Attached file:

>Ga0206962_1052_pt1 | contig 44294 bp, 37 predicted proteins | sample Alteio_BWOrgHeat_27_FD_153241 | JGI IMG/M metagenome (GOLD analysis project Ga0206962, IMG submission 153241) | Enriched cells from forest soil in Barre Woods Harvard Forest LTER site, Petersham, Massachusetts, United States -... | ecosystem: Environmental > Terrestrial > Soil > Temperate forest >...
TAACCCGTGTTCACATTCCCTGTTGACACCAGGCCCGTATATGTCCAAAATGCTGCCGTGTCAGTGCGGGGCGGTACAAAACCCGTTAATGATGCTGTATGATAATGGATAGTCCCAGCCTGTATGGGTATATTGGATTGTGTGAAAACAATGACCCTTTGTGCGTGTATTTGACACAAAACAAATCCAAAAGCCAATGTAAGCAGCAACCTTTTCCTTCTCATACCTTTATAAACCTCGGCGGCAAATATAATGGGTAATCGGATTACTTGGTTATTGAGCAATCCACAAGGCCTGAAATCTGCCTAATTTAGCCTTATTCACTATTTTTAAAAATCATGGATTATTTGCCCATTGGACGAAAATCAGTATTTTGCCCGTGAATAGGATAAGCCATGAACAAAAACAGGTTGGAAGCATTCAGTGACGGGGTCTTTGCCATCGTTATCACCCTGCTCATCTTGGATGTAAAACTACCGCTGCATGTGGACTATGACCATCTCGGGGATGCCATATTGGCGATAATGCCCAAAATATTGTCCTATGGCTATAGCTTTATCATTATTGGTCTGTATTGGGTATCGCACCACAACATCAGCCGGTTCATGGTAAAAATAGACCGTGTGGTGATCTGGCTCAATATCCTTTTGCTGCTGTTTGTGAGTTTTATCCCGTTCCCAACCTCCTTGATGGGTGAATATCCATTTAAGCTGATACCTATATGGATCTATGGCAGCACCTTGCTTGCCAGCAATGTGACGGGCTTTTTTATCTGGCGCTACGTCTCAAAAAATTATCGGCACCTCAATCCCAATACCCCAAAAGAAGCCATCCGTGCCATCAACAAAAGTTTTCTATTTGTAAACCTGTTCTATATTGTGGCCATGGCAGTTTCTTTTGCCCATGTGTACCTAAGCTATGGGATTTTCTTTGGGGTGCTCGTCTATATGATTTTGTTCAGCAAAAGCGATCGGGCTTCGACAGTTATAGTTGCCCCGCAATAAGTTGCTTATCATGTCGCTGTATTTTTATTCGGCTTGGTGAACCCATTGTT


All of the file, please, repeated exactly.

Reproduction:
>Ga0206962_1052_pt1 | contig 44294 bp, 37 predicted proteins | sample Alteio_BWOrgHeat_27_FD_153241 | JGI IMG/M metagenome (GOLD analysis project Ga0206962, IMG submission 153241) | Enriched cells from forest soil in Barre Woods Harvard Forest LTER site, Petersham, Massachusetts, United States -... | ecosystem: Environmental > Terrestrial > Soil > Temperate forest >...
TAACCCGTGTTCACATTCCCTGTTGACACCAGGCCCGTATATGTCCAAAATGCTGCCGTGTCAGTGCGGGGCGGTACAAAACCCGTTAATGATGCTGTATGATAATGGATAGTCCCAGCCTGTATGGGTATATTGGATTGTGTGAAAACAATGACCCTTTGTGCGTGTATTTGACACAAAACAAATCCAAAAGCCAATGTAAGCAGCAACCTTTTCCTTCTCATACCTTTATAAACCTCGGCGGCAAATATAATGGGTAATCGGATTACTTGGTTATTGAGCAATCCACAAGGCCTGAAATCTGCCTAATTTAGCCTTATTCACTATTTTTAAAAATCATGGATTATTTGCCCATTGGACGAAAATCAGTATTTTGCCCGTGAATAGGATAAGCCATGAACAAAAACAGGTTGGAAGCATTCAGTGACGGGGTCTTTGCCATCGTTATCACCCTGCTCATCTTGGATGTAAAACTACCGCTGCATGTGGACTATGACCATCTCGGGGATGCCATATTGGCGATAATGCCCAAAATATTGTCCTATGGCTATAGCTTTATCATTATTGGTCTGTATTGGGTATCGCACCACAACATCAGCCGGTTCATGGTAAAAATAGACCGTGTGGTGATCTGGCTCAATATCCTTTTGCTGCTGTTTGTGAGTTTTATCCCGTTCCCAACCTCCTTGATGGGTGAATATCCATTTAAGCTGATACCTATATGGATCTATGGCAGCACCTTGCTTGCCAGCAATGTGACGGGCTTTTTTATCTGGCGCTACGTCTCAAAAAATTATCGGCACCTCAATCCCAATACCCCAAAAGAAGCCATCCGTGCCATCAACAAAAGTTTTCTATTTGTAAACCTGTTCTATATTGTGGCCATGGCAGTTTCTTTTGCCCATGTGTACCTAAGCTATGGGATTTTCTTTGGGGTGCTCGTCTATATGATTTTGTTCAGCAAAAGCGATCGGGCTTCGACAGTTATAGTTGCCCCGCAATAAGTTGCTTATCATGTCGCTGTATTTTTATTCGGCTTGGTGAACCCATTGTT